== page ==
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The APOTHEOSIS of CAPNIO.

The ARGUMENT

Canonizing, or entring the incomparable Man, John Reuclin, into the Number of the Saints, teaches how much Honour is due to famous Men, who have by their Industry improv'd the liberal Sciences.

None that has liv'd Well, dies Ill.

POMPILIUS, BRASSICANUS.

Po. Where have you been, with your Spatter-Lashes?

Br. At Tubinga.

Po. Is there no News there?

Br. I can't but admire, that the World should run so strangely a gadding after News. I heard a Camel preach at Lovain, that we should have nothing to do with any Thing that is new.

Po. Indeed, it is a Conceit fit for a Camel. That Man, (if he be a Man,) ought never to change his old Shoes, or his Shirt, and always to feed upon stale Eggs, and drink nothing but sour Wine.

Br. But for all this, you must know, the good Man does not love old Things so well, but that he had rather have his Porridge fresh than stale.

Po. No more of the Camel; but prithee tell me, what News have you?

Br. Nay, I have News in my Budget too; but News which he says is naught.

Po. But that which is new, will be old in Time. Now if all old Things be good, and all new Things be bad, then it follows of Consequence, that that which is good at present, has been bad heretofore, and that which is now bad, will in Time come to be good.

Br. According to the Doctrine of the Camel, it must be so; and therefore, hence it follows, that he that was a young wicked Fool in Time past, because he was new, will come to be a good One, because he is grown old.

Po. But prithee, let's have the News, be it what it will.

Br. The famous triple-tongu'd Phoenix of Learning, John Reuclin, is departed this Life.

Po. For certain?

Br. Nay, it is too certain.

Po. Why, pray, what Harm is that, for a Man to leave an immortal Memory of a good Name and Reputation behind him, and to pass out of this miserable World, into the Society of the Blessed?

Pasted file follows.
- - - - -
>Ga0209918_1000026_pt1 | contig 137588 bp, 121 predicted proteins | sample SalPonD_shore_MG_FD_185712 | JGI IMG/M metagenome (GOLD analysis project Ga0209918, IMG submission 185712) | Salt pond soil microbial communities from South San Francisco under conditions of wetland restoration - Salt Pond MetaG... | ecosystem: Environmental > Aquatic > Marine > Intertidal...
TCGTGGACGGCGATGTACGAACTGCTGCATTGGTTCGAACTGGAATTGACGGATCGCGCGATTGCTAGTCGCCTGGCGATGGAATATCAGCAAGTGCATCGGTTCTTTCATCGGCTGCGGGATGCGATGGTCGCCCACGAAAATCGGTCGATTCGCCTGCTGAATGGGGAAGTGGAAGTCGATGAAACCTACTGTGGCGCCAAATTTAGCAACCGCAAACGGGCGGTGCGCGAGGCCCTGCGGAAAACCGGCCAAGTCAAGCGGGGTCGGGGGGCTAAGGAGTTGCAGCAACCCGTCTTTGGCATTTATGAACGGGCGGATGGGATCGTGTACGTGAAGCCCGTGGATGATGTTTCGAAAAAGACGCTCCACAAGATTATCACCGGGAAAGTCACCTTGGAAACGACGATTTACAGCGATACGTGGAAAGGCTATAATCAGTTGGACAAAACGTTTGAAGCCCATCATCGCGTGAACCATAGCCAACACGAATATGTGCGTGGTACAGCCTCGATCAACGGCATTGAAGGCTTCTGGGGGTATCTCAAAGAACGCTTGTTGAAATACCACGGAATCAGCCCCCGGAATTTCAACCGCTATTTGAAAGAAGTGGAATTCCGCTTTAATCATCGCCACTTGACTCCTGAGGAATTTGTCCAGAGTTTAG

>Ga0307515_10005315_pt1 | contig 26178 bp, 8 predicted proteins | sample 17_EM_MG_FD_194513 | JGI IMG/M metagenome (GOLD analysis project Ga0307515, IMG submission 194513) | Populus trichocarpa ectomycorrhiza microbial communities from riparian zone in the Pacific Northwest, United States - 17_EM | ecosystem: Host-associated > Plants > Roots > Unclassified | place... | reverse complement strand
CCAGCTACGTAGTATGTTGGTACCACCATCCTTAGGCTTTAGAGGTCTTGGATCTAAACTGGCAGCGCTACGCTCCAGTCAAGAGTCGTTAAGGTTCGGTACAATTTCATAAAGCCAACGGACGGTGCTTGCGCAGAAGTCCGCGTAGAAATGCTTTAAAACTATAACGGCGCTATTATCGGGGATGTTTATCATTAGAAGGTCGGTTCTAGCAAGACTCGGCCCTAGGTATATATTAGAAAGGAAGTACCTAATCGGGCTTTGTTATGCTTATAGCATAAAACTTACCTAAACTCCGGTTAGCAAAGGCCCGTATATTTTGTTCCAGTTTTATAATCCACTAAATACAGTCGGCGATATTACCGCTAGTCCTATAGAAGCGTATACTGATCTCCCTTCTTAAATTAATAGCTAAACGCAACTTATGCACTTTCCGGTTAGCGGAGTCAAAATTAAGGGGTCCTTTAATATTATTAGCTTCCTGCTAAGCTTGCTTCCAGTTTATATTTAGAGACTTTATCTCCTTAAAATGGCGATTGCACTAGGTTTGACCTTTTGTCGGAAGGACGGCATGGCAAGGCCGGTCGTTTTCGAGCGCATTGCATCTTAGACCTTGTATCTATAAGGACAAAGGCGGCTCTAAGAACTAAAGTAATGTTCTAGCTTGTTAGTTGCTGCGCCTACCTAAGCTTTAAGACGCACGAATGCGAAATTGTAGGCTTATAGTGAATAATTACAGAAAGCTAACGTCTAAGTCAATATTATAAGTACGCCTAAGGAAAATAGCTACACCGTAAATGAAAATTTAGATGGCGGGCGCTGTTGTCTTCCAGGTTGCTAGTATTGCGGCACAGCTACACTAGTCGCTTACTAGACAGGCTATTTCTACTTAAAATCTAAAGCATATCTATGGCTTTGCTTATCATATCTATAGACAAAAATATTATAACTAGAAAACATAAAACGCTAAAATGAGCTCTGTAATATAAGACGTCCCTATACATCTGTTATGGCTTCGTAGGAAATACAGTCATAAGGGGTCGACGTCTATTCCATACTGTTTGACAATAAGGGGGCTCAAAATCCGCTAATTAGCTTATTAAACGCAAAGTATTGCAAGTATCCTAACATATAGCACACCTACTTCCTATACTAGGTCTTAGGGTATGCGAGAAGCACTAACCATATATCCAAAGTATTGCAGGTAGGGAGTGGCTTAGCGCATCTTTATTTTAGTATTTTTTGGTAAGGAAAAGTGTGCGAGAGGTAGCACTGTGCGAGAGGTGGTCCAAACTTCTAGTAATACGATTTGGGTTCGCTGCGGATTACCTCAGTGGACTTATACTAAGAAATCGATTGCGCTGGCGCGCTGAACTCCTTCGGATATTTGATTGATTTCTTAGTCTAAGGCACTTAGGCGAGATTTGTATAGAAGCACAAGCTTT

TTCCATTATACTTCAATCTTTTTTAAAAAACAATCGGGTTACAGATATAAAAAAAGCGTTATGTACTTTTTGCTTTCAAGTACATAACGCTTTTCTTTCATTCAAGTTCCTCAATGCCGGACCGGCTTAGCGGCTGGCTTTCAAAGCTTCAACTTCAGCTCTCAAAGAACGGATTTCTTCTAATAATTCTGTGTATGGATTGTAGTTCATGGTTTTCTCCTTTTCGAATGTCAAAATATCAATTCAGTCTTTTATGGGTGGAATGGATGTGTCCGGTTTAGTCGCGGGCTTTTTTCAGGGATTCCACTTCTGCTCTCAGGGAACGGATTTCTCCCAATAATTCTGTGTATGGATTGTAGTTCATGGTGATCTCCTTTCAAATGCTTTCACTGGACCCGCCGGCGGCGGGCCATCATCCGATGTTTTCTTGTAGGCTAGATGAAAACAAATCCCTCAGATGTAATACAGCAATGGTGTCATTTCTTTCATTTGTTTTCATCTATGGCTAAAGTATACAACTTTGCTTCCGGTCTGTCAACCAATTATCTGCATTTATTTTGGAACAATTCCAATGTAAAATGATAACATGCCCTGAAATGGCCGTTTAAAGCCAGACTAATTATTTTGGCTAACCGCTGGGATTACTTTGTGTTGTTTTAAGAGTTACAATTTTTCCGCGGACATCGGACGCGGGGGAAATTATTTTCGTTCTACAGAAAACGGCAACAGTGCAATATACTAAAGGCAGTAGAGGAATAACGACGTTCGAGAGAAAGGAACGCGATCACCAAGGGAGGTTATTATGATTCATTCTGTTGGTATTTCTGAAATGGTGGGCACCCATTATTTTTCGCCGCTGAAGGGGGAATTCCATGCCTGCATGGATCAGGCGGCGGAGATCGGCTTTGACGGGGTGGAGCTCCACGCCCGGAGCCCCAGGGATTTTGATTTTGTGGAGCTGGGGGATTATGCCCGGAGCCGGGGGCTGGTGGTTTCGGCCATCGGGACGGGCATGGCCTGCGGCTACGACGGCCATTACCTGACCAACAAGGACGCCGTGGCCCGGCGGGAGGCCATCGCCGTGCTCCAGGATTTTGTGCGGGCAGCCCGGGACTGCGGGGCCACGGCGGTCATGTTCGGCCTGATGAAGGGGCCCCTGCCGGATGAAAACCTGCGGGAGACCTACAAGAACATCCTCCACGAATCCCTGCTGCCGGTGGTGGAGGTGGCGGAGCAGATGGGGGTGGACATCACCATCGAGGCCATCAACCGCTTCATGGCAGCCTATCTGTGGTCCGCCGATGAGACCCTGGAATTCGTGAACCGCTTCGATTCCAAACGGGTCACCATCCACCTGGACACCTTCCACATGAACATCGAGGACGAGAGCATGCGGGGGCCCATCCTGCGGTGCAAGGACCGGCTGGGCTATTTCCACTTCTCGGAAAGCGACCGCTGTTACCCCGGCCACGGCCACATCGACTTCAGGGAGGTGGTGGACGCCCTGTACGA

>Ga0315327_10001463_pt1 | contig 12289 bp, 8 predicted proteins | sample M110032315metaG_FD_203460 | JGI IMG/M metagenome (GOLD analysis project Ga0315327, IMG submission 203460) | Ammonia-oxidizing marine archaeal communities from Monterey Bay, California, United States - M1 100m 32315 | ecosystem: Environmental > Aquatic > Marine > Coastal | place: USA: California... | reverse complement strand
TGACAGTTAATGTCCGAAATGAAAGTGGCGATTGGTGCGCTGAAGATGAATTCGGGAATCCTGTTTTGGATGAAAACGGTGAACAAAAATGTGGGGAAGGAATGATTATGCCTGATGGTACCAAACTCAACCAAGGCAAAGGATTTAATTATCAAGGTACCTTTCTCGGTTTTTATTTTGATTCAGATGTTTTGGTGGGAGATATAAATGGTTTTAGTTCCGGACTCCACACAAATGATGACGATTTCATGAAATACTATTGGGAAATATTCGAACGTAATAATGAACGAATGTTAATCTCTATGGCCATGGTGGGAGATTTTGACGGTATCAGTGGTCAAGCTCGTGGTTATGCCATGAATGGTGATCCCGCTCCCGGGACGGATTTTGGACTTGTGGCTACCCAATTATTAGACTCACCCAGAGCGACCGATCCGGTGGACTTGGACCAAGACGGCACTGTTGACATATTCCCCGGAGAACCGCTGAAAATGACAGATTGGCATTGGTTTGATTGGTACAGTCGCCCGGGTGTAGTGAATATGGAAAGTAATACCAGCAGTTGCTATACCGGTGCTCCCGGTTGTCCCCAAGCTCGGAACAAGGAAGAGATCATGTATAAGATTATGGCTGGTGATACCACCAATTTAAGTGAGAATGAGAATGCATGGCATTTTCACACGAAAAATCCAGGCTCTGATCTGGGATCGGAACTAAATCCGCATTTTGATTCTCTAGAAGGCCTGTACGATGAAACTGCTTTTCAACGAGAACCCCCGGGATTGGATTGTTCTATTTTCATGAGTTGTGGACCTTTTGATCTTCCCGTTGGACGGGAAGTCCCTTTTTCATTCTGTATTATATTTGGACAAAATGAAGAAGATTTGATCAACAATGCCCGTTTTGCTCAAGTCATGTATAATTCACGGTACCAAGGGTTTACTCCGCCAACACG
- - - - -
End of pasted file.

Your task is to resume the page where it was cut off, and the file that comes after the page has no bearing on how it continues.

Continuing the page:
Br. How do you know that to be the Case?

Po. It is plain, for he can't die otherwise, who has liv'd as he did.

Br. You would say so, indeed, if you knew what I know.

Po. What's that, I pray?

Br. No, no, I must not tell you.

Po. Why so?

Br. Because he that entrusted me with the Secret, made me promise Silence.

Po. Do you entrust me with it upon the same Condition, and, upon my honest Word, I'll keep Counsel.

Br. That honest Word has often deceived me; but however, I'll venture; especially, it being a Matter of that Kind, that it is fit all honest Men should know it. There is at Tubinge, a certain Franciscan, a Man accounted of singular Holiness in every Bodies Opinion but his own.

Po. That you mention, is the greatest Argument in the World of true Piety.

Br. If I should tell you his Name, you'd say as much, for you know the Man.

Po. What if I shall guess at him?

Br. Do, if you will.

Po. Hold your Ear then.

Br. What needs that, when here's no Body within Hearing?

Po. But however, for Fashion Sake.

Br. 'Tis the very same.

Po. He is a Man of undoubted Credit. If he says a Thing, it is to me, as true as the Gospel.

Br. Mind me then, and I'll give you the naked Truth of the Story. My Friend Reuclin was sick, indeed very dangerously; but yet, there was some Hopes of his Recovery; he was a Man worthy never to grow old, be sick, or die. One Morning I went to visit my Franciscan, that he might ease my Mind of my Trouble by his Discourse. For when my Friend was sick, I was sick too, for I lov'd him as my own Father.

Po. Phoo! There's no Body but lov'd him, except he were a very bad Man indeed.

Br. My Franciscan says to me, Brassicanus, leave off grieving, our Reuclin is well. What, said I, Is he well all on a sudden then? For but two Days ago, the Doctors gave but little Hopes of him. Then, says he, he is so well recover'd, that he will never be sick again. Don't weep, says he, (for he saw the Tears standing in my Eyes) before you have heard the Matter out. I have not indeed seen the Man this six Days, but I pray for him constantly every Day that goes over my Head. This Morning after Mattins, I laid myself upon my Couch, and fell into a gentle pleasant Slumber.

Po. My Mind presages some joyful Thing.